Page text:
Solace in “Wicked Problems”

Environmental problems are messy and they don’t have simple solutions. This is the essential idea Steve Rayner (2014) tries to get across in his essay “Wicked Problems”. Take climate change for instance; an endless list of factors contribute to it (factory manufacturing, agriculture, transportation, deforestation, the list goes on…), and none of them have just one clear solution. Furthermore, people have a broad range of opinions on what should be done. In my personal experience, sorting through the complicated messy nature of environmental problems and the seems to be a common problem for Environmental Studies students, including myself. However, I think Rayner (2014) offers in an indirect way, a reassuring message: we don’t need to find one all-encompassing solution.

Rayner first describes how Environmentalism originally focused on just two broad problems (pollution and conservation), and how we no longer live in an age where we can think this narrowly. When environmentalism was emerging, solutions were kept simple, such as legislation restrictions and protecting natural areas. Horst Rittel and Melvin Webber in the 60’s first coined the term ‘wicked problems,’ and categorized them by defining characteristics. To start off, wicked problems are symptomatic of larger issues and move circularly. There aren’t clear and definite solutions to the problems, and there is little room for trial-and-error. Furthermore, there are also a broad range of prescriptions and attitudes regarding wicked problems.

This essay explains a key issue with environmental action: people prefer simple solutions because they are easier. However, you can’t solve complicated problems with simple solutions. As explained by Rayner (2014), Nancy Roberts layed out three strategies to simplify solutions. The first way is hierarchical, which breaks down the problem step-by-step. The next strategy is competitive, which, as Rayner says, uses “individual expertise of craft skills or ‘the right stuff’ to control resources to bring to bear on the problem.” The third method, the egalitarian method, brings the problems to others of concern. Rayner’s critique is that focusing on one of these solutions excludes other approaches. As he says, “this divergence of perceptions and values is part of what makes the problems wicked in the first place.” Clumsy solutions need hybrid solutions.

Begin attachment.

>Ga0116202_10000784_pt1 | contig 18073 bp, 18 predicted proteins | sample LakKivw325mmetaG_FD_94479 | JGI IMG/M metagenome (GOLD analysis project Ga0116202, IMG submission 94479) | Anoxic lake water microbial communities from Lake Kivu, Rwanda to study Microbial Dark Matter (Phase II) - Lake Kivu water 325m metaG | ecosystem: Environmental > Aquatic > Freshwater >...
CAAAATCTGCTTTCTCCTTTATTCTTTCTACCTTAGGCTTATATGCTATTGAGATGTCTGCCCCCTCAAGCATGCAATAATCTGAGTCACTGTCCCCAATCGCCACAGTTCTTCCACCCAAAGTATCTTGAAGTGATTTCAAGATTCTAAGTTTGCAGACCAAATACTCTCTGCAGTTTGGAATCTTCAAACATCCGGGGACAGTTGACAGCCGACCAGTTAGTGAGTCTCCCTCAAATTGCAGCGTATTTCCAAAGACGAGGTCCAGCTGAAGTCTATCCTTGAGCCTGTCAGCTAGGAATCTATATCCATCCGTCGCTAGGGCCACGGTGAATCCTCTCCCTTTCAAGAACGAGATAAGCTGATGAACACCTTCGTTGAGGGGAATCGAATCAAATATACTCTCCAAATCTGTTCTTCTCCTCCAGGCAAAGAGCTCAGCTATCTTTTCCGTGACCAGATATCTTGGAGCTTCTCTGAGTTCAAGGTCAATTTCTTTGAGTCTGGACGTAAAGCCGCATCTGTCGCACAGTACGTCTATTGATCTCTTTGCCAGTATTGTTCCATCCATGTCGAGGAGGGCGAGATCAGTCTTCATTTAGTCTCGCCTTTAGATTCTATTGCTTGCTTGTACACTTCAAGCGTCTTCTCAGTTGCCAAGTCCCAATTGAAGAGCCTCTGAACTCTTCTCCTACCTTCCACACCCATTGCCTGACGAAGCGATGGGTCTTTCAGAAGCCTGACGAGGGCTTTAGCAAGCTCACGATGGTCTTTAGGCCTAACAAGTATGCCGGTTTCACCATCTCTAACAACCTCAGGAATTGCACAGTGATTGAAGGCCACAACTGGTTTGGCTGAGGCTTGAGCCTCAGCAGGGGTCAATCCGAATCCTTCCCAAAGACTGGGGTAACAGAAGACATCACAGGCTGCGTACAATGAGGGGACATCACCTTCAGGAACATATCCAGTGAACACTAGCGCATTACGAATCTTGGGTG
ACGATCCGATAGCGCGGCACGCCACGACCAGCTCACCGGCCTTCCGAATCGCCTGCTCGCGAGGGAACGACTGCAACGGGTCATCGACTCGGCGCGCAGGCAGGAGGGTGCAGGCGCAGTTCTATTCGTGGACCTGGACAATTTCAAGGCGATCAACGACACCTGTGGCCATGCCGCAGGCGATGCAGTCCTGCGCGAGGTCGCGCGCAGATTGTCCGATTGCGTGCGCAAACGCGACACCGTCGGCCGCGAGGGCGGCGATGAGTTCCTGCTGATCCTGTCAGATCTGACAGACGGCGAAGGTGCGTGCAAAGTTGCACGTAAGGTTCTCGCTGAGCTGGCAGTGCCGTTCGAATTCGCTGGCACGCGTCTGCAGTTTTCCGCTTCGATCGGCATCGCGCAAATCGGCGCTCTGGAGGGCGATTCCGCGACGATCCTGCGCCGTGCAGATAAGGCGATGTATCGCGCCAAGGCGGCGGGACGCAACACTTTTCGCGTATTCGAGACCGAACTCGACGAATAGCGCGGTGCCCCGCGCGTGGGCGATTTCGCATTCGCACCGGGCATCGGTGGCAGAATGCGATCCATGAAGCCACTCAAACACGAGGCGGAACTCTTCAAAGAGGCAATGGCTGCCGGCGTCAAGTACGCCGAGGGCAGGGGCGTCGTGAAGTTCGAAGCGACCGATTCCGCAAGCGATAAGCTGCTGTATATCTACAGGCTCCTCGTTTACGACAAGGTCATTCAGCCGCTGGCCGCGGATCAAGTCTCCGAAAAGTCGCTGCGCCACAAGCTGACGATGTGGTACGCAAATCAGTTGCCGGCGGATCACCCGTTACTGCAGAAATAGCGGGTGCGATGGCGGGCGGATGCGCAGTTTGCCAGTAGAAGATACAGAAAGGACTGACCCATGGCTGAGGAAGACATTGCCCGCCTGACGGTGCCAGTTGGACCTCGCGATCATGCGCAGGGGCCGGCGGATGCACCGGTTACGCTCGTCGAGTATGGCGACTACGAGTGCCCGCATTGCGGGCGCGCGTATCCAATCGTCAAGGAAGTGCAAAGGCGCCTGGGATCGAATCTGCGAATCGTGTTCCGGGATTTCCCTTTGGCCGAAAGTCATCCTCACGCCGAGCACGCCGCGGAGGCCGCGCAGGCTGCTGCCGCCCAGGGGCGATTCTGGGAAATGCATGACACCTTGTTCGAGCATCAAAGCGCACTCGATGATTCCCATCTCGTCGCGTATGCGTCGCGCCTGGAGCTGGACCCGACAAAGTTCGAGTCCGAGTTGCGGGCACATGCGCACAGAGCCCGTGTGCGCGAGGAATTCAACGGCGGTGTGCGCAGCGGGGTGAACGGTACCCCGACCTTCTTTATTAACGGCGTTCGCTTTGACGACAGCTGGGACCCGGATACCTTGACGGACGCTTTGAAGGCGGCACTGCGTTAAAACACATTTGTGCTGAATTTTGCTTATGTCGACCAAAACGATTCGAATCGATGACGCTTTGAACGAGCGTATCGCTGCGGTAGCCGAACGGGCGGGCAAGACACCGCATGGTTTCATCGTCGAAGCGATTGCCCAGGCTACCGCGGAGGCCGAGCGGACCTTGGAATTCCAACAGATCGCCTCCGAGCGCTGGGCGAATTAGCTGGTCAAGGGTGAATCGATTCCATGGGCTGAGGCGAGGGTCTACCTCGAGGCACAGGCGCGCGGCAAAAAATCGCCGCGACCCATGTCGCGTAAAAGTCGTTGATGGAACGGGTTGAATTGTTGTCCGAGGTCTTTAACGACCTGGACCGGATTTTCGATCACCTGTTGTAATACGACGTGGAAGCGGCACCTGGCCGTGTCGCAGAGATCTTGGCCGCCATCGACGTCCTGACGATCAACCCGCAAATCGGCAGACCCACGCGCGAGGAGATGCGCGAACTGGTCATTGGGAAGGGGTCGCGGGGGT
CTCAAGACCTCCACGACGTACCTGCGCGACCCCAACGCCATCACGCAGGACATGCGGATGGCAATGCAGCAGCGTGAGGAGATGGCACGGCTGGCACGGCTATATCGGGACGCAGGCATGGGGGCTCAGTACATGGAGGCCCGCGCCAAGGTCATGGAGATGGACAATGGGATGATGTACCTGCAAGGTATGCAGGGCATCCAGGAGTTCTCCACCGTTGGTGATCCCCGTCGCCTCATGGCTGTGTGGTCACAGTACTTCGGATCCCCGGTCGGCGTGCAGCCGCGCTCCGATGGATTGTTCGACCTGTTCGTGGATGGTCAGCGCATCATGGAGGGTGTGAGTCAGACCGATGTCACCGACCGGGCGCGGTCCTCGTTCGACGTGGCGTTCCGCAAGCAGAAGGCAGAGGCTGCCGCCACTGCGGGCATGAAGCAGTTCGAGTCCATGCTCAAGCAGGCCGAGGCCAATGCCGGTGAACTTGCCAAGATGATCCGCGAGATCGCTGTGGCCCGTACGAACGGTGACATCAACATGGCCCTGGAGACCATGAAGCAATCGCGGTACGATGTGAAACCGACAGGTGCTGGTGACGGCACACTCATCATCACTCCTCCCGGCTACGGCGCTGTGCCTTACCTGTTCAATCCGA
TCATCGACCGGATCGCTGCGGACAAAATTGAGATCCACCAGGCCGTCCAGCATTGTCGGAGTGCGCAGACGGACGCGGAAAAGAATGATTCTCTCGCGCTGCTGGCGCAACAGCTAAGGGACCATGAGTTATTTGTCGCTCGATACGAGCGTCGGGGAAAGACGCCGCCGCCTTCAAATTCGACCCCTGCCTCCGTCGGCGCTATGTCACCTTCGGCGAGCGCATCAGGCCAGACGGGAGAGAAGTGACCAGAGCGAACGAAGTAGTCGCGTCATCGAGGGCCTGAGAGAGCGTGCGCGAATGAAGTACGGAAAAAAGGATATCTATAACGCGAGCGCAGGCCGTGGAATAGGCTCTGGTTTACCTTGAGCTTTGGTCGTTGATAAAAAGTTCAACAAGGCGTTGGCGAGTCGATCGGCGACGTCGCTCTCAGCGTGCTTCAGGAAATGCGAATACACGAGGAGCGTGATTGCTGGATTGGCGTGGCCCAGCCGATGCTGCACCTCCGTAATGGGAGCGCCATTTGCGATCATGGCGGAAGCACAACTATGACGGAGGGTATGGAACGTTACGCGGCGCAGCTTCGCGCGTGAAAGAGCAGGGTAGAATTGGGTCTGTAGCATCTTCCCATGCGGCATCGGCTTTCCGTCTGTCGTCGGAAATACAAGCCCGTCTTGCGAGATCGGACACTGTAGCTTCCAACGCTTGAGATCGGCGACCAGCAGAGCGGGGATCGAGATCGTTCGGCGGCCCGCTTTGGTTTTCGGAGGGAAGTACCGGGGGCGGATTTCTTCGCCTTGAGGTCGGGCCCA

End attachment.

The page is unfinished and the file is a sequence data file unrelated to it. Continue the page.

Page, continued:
The message of wicked problems is an important one for ENVS students. At first it seems pessimistic; environmental problems are almost impossible to solve and you will never fully solve them, especially by yourself using only one solution. But this message is a secret comfort to those wanting to play their part but scared to do the wrong thing. It’s easy to feel the pressure of all the world’s problems and feel the need to find a quick, fully encompassing solution that solves all the smaller issues around a given problem. Rayner (2014) is saying that it’s alright. This goal is impossible, so there’s no need to feel such an immense pressure. Your individual beliefs and actions can be part of a much larger longer-term solution.

Wicked problems embrace diversity. These problems are not tackled by one group of people or one line of thinking, but by many. Personally, I often find myself intimidated to involve myself in environmental problems, paralyzed by the cons of every course of action. But when I accept that I don’t have to be the only one working on an issue and never will be, I can accept that the method I’m using is imperfect.


Work Cited:

Rayner, Steve. “Wicked Problems.” Environmental Scientist 23 (2014): 3-4.

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